Eastend and guests celebrate 100 years

Staff ~ The Southwest Booster
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Cloudy skies and patches of fog couldn’t dim the spirits of the more than 1,800 people who travelled to Eastend on the August long weekend to celebrate the town’s centennial.

Town administrator Edna Laturnus cuts a slice of cake for a guest during the Eastend Centennial, while Dennis Samoleski looks on.

Cloudy skies and patches of fog couldn’t dim the spirits of the more than 1,800 people who travelled to Eastend on the August long weekend to celebrate the town’s centennial.

Former residents arrived from across the prairie for the festivities, which included historical tours, chuck wagon races, a centennial parade, and a visit from the lieutenant-governor, Vaughn Solomon Schofield.

“Having her Honour here to open the ceremonies with all the dignitaries, a visiting mayor from Harlem (Montana), visiting mayors from all over the southwest, it was just great,” said Eastend’s mayor, Alan Howard.

The opening ceremonies were delayed due to fog in Shaunavon, which kept the lieutenant-governor’s plane from landing, but the rest of the day was problem free.

During her introductory remarks the lieutenant-governor emphasized the beauty and friendliness of the area.  The other guests, including Shaunavon Mayor Sharon Dickie, Cypress Hills-Grasslands MP David Anderson, Cypress Hills MLA Wayne Elhard and Harlem, Montana Mayor Bill Taylor, emphasized that theme as well.

“Everyone of them kept saying it’s such a lovely place, it’s such a lovely location, and it is, honestly,” Howard said.

Originally named after an old Northwest Mounted Police detachment, the community of 527 has seen its fair share of hardship over the years.  The most notable came in 1952, when record snowfall levels washed out the nearby dam, flooding the community and forcing an evacuation.

However the successes have outweighed the losses in the community.  Agriculture and oil development have helped keep the town going, but the community also benefits from some more unique contributors, like the T.rex Centre north of town.

“That’s put Eastend on the international map,” Howard said.  “It’s so wonderful to have the Royal Saskatchewan Museum running (the centre).”

The community also has a strong artistic history, as shown by the Wallace Stegner House.  The Pulitzer Prize-winning writer lived in the area as a boy from 1914-1920, and used the town as inspiration for the fictional village of Whitemud in his 1955 novel Wolf Willow.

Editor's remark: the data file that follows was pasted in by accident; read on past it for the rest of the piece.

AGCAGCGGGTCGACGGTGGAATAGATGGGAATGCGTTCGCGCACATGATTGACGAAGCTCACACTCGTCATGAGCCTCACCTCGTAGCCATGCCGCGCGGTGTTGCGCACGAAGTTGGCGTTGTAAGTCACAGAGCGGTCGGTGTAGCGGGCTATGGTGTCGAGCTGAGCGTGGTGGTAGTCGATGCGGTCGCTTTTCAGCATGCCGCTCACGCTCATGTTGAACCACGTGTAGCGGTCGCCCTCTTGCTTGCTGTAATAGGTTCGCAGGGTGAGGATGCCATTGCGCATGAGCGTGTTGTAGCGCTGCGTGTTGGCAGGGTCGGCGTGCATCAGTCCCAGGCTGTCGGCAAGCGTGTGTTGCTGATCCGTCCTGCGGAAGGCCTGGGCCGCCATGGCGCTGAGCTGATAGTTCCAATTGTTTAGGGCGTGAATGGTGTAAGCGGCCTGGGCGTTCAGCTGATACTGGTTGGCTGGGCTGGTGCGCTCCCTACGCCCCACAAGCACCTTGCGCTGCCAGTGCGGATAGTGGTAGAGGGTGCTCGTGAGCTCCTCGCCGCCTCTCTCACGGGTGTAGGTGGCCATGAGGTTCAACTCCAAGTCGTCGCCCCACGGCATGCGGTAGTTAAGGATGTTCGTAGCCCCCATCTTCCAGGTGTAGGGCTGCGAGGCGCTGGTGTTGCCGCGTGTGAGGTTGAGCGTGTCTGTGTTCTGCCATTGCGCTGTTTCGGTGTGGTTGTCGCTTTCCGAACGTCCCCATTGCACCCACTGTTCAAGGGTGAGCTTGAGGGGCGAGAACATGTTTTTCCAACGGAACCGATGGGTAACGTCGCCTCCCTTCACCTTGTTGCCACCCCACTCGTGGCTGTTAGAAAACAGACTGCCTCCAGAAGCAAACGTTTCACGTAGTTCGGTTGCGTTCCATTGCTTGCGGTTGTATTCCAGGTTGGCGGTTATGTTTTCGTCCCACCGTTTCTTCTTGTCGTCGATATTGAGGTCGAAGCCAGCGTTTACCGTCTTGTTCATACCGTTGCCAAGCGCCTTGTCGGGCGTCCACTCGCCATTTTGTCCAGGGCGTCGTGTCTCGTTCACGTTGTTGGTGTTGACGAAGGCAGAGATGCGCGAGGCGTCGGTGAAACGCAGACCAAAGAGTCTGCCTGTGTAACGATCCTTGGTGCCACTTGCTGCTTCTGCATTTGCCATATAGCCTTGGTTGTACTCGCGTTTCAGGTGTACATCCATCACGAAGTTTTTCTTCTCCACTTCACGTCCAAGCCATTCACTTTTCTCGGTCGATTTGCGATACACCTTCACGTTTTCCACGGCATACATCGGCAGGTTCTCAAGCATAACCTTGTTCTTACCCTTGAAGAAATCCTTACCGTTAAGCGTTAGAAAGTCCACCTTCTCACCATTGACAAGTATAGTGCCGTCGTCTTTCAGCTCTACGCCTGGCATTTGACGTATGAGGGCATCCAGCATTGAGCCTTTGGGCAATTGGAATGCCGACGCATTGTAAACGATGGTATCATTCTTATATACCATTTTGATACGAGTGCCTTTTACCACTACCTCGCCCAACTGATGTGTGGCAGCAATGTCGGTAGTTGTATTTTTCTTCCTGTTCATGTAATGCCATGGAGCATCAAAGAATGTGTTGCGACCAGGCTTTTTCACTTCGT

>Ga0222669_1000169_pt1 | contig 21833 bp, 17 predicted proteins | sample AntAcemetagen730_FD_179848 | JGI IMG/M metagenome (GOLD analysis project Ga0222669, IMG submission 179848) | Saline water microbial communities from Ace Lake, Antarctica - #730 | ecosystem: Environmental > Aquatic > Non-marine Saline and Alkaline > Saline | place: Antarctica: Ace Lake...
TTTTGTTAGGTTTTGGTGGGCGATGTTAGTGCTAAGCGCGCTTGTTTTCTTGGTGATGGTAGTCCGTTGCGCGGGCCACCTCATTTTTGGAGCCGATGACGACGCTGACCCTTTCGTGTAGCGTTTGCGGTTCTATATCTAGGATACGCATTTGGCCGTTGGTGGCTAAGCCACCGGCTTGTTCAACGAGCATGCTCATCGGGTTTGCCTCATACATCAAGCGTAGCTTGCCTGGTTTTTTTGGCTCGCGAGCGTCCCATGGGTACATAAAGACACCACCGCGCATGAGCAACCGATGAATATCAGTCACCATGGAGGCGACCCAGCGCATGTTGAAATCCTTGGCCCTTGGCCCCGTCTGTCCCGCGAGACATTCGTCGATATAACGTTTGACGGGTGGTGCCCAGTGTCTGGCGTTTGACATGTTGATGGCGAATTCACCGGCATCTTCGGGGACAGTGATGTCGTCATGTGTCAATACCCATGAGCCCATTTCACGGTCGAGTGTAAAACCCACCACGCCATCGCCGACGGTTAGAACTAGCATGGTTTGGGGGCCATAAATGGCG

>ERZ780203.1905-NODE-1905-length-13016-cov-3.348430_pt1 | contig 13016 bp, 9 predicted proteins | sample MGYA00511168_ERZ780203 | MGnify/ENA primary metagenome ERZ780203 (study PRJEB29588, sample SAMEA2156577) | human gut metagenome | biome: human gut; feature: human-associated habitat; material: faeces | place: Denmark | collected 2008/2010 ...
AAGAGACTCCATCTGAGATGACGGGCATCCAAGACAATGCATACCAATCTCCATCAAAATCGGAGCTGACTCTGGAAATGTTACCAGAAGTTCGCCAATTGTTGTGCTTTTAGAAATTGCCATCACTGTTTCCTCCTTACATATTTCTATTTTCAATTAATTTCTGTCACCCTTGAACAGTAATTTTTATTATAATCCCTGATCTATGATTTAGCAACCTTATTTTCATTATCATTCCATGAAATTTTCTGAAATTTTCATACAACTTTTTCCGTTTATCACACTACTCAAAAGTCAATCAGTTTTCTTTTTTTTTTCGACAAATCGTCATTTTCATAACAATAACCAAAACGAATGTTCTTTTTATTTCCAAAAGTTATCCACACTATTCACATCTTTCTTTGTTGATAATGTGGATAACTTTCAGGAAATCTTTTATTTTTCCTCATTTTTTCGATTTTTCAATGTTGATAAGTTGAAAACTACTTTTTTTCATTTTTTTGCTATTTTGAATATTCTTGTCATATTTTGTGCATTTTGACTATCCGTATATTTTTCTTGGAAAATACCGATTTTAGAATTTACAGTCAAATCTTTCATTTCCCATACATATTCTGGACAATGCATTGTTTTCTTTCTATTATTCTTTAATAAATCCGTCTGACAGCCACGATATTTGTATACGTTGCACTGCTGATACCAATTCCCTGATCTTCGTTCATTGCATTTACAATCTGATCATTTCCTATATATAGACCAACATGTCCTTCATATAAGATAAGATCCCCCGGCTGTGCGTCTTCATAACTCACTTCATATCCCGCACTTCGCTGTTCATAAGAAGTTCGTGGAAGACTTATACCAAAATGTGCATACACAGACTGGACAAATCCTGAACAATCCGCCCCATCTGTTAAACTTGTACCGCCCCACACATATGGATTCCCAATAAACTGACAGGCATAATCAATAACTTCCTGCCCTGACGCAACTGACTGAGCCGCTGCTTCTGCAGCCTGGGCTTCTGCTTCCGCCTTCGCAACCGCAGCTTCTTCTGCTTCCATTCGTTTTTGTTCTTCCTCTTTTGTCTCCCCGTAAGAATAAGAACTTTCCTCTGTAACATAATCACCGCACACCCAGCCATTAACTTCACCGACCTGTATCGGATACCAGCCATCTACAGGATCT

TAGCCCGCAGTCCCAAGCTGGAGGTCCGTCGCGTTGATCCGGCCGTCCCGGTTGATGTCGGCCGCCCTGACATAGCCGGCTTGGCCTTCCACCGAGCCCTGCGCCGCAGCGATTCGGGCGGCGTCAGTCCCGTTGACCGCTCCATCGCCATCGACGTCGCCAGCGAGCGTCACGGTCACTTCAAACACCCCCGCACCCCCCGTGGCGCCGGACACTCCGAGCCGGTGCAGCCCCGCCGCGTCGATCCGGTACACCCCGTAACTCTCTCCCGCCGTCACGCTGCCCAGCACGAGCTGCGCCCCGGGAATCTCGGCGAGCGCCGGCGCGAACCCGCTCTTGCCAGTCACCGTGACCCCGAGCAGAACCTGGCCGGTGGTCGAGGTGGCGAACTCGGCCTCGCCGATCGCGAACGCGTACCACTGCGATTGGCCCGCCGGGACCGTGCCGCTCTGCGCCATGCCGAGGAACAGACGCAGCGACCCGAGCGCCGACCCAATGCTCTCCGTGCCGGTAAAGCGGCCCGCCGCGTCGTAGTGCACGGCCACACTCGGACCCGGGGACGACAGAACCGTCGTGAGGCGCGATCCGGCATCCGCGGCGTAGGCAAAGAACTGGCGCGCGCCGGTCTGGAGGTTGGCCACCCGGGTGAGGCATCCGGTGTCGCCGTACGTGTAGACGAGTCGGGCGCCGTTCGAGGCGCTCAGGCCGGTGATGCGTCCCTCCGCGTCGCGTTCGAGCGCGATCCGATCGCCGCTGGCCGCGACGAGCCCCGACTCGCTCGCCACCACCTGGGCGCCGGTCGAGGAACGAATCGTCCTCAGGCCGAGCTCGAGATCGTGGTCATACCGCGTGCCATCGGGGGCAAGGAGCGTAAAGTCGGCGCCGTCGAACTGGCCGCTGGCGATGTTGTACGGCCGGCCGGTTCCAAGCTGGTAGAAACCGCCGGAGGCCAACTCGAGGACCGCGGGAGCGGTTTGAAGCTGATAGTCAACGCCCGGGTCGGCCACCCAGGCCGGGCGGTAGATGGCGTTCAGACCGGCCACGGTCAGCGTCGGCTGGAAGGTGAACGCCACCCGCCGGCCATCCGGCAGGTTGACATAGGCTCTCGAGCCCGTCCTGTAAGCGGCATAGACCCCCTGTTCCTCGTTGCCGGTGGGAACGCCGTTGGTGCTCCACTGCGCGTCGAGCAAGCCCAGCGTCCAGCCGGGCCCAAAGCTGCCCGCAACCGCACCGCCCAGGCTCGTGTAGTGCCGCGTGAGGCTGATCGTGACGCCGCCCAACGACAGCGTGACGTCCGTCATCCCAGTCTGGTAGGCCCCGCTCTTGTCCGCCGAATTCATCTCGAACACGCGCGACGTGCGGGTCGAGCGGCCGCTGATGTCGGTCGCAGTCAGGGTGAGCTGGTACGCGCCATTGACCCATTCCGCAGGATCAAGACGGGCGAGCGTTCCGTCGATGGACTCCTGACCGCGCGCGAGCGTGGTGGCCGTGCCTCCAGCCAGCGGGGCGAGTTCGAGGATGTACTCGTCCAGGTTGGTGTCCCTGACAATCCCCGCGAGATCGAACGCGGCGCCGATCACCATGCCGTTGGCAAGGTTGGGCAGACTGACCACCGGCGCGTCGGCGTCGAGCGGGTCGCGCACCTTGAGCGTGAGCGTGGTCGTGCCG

Even today, Eastend is still home to a number of talented artists, drawn to the community by its beauty and remoteness.

“We have a lot of artists who come here and they just love the area, so they buy residences,” Howard explained.  “They don’t stay here year round, but they’re here for the summers.  Then we have a lot of year round artists, so we have a very vibrant artists community, which we would love to expand.  They bring that extra mix to the community.”

While Eastend has a proud history and plenty of natural beauty, the town is best known for its people.  Like many farming communities, residents have had to rally together during tough times, illustrating the generous nature Saskatchewan people are known for.

“I lived out in the country for 30 years,” said Evelyn McCuaig, who came to Eastend as a 17 year old to work at the Bank of Montreal, and never left.  “I married a farmer, and we had our own community thing.  If somebody got hurt or sick or something, everybody came and combined his crop or (seeded it) for him.  The town was the same.”

“You’re accepted for who you are,” agreed Elsie Bidaux, who, along with her mother and siblings, moved into Eastend from their farm after her father died in 1938.  “It’s a whole different lifestyle in a small town.”

As for the future, the residents are optimistic about the years to come.

“I see it growing,” Howard said.  “It’s gone past the phase of shrinking, and now it’s time for growing.”

Longtime residents, like McCuaig, share that positive spirit as well.

“Older folks are inclined to think young people won’t take over, but I think they will.”

Organizations: Roman Catholic Church, T.rex Discovery Centre

Geographic location: Saskatchewan

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